Moving America’s Clean Energy Economy Forward: Boost for Biofuels, Clean Coal

In his State of the Union Address  last month, the President promised that this Administration would move aggressively to catalyze American innovation and economic growth, especially in a competitive global environment -- and he pointed out that, "no area is more ripe for such innovation than energy."

Today, at a meeting with a bipartisan group of Governors from around the country, the President announced actions to accelerate the development of biofuels and clean coal technologies, two critical components of his comprehensive plan for transitioning to a clean energy economy. 

President Obama at Democratic Conference

President Barack Obama listens to a question from Sen. Arlen Specter, D-Pa. during the Senate Democratic Policy Committee Issues Conference at the Newseum in Washington, D.C., Feb. 3, 2010. Watching, from left are, Sen. Byron Dorgan, D-N.D., Senate Majority Whip Richard Durbin, D-Ill., and Senate Majority Leader Harry Reid, D-Nev. (Official White House Photo by Chuck Kennedy) February 3, 2010. (Official White House Photo by Chuck Kennedy)

On biofuels, three complementary actions will help create new opportunities for job growth, infrastructure development, and technological innovation, encouraging Americans to produce clean, homegrown energy.

Renewable Fuel Standard:  The Environmental Protection Agency issued its final rule setting a new renewable fuel standard, which will create a market for advanced biofuel producers in the U.S. and help America fulfill the renewable energy mandate set by Congress. By 2022, the new fuel standard is projected to increase farmers’ incomes by $13 billion annually, create a stabilizing effect for prices at the pump, and increase our energy independence.

Biomass Crop Assistance Program:  The U.S. Department of Agriculture has proposed a new Biomass Crop Assistance Program (BCAP), which will provide financial incentives to farmers, ranchers and forest landowners who invest in and establish production of biomass for energy and other purposes. The program will reduce the financial risk to these entrepreneurs, helping kick-start this new industry and spurring the economic recovery of rural America.

Biofuels Report:  The President’s Biofuels Interagency Working Group released its first report – Growing America’s Fuel, which lays out a strategy to advance the development and commercialization of a sustainable biofuels industry to meet or exceed the nation’s biofuels targets.

Presidential Memorandum for a Comprehensive Federal Strategy on Carbon Capture and Storage:  The President established a new interagency task force on Carbon, Capture and Sequestration (CCS). CCS technologies aim to collect heat-trapping gases released during the burning of coal and to sequester them so that they do not contribute to climate change. The President has consistently emphasized the need to invest in advanced technology as it  is a critical part of the transition to a clean energy economy.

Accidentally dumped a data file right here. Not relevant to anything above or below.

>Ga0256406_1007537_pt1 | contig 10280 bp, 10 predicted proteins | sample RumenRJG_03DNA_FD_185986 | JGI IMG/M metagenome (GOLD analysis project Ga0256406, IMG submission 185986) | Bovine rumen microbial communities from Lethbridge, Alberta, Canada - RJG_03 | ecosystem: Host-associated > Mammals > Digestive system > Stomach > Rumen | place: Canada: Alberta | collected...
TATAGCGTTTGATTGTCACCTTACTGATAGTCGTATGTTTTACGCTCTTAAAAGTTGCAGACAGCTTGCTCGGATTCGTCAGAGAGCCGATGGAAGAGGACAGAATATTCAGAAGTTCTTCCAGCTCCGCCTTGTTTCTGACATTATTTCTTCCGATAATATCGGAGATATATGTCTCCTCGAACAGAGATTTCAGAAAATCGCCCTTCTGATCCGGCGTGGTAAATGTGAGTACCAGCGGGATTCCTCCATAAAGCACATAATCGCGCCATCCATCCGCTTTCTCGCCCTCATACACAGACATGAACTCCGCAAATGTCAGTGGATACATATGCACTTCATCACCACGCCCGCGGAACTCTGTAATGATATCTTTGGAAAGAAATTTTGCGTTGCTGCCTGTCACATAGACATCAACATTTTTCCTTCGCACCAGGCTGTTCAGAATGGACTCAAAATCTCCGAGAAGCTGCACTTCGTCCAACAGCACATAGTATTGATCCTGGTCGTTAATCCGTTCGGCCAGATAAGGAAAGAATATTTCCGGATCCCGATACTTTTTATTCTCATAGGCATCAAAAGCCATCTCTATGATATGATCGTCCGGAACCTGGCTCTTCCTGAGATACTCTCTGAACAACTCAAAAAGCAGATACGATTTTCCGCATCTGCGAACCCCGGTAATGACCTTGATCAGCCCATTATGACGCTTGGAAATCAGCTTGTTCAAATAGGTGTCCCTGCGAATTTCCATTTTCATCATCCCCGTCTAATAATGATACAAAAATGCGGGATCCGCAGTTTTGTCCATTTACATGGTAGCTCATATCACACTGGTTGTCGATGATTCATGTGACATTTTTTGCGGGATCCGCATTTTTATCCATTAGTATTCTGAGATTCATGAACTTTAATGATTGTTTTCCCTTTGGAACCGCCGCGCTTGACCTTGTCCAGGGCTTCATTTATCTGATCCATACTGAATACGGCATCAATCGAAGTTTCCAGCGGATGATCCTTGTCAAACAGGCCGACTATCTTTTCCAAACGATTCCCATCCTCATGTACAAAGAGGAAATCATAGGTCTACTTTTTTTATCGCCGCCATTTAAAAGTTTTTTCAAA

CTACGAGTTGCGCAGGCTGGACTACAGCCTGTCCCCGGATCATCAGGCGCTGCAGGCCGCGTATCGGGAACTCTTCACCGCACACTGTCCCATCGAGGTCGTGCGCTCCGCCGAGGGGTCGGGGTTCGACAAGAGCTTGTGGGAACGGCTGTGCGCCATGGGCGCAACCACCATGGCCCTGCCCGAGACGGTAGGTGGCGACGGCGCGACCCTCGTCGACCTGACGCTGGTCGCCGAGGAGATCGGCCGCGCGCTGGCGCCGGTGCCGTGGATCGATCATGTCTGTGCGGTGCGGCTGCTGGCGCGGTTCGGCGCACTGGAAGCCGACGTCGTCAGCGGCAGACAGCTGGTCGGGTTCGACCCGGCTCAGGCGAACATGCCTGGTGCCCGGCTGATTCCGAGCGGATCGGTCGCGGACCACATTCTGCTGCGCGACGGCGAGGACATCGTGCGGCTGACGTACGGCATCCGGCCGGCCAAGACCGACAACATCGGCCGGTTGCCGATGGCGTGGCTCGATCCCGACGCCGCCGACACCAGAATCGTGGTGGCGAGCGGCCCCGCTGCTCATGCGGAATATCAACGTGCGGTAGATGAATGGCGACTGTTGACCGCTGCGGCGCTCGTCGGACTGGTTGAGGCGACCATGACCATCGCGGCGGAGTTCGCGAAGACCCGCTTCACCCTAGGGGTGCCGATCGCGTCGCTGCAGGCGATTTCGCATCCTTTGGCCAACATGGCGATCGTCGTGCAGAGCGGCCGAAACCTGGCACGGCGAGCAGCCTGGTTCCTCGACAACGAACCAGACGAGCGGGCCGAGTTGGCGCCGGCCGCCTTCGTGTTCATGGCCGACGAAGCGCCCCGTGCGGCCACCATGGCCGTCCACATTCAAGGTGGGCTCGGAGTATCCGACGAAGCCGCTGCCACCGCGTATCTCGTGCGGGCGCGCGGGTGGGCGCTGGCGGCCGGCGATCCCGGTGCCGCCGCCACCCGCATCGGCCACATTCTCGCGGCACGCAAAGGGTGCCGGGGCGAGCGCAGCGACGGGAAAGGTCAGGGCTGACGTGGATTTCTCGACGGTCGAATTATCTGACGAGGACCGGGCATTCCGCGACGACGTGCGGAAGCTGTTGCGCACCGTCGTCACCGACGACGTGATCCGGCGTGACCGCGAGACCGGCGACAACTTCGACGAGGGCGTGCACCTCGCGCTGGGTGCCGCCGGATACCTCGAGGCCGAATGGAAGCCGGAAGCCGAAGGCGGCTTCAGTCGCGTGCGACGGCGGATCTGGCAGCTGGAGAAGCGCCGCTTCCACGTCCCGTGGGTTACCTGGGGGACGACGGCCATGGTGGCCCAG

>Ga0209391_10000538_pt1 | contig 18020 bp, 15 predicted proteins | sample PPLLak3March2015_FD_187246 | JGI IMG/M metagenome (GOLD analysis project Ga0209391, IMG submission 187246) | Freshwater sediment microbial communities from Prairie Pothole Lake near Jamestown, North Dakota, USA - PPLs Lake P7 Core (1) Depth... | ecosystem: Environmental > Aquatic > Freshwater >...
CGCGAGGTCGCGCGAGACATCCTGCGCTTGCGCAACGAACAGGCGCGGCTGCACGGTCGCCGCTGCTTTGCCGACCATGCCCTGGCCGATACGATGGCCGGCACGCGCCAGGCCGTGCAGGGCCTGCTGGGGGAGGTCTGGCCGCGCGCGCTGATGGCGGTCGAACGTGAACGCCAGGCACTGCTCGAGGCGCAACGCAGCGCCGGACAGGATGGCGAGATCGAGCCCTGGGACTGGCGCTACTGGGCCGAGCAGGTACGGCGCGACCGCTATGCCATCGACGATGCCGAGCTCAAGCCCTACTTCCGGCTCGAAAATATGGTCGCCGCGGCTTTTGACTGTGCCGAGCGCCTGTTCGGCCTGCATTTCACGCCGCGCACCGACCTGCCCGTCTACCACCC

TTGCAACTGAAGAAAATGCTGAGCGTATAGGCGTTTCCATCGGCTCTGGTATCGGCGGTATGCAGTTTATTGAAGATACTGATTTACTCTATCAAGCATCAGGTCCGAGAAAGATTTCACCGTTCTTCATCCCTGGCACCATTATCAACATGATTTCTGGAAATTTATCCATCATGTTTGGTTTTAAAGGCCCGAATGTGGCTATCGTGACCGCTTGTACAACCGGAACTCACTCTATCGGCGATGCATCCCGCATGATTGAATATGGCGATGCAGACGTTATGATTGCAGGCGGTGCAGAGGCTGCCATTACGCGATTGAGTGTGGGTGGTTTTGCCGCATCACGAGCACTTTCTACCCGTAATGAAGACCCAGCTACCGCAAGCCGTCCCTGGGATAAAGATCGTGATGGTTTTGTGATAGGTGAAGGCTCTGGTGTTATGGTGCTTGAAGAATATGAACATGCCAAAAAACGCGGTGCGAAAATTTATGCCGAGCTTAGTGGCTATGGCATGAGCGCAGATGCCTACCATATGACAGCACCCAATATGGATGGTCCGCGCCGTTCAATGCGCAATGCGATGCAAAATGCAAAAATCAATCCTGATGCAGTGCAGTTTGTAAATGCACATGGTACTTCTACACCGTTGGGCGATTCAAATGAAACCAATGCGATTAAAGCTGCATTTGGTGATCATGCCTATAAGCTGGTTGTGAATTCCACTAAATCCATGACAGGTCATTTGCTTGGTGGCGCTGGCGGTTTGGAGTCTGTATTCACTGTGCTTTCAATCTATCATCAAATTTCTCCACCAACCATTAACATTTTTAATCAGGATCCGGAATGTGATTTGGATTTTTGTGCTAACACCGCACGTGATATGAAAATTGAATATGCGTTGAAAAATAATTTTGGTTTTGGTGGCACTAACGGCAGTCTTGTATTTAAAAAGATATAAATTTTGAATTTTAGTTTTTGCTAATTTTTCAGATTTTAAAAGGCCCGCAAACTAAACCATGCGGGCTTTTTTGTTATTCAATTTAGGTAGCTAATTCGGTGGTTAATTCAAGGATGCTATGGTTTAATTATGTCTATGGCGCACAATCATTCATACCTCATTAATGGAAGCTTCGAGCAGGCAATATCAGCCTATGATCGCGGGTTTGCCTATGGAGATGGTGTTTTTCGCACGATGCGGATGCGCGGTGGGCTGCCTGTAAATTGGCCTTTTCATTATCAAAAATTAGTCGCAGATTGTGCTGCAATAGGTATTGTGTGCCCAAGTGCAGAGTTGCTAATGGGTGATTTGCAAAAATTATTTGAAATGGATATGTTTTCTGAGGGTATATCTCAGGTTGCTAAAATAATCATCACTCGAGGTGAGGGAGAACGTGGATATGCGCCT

Whether we’re talking about coal states or coastal states – urban states or rural – we can all agree these investments in clean energy mean progress for all Americans. Even if you disagree with the need to take action on climate change, investing in the promise of a new clean energy economy is the right thing to do to secure American competitiveness and ensure future prosperity.  The President said it best:

China’s not waiting to revamp its economy.  Germany’s not waiting.  India’s not waiting.  These nations aren’t standing still.  These nations aren’t playing for second place.  They’re putting more emphasis on math and science. They’re rebuilding their infrastructure.  They are making serious investments in clean energy because they want those jobs.

This is about strengthening our country to compete in the global market. And that’s why the President is committed to passing comprehensive energy and climate legislation for our economy, for our security and for our future.

President Obama Listens at Democratic Conference

President Barack Obama, with, from left, Sen. Charles Schumer, D-N.Y., Sen. Patty Murray, D-Wash., Sen, Byron Dorgan, D-N.D., and Senate Majority Whip Richard Durbin, D-Ill., listen to remarks at the Democratic Policy Committee Conference at the Newseum in Washington, D.C., Feb. 3, 2010. (Official White House Photo by Pete Souza) February 3, 2010. (Official White House Photo by Pete Souza)

Heather Zichal is Deputy Assistant to the President for Energy and Climate Change

 

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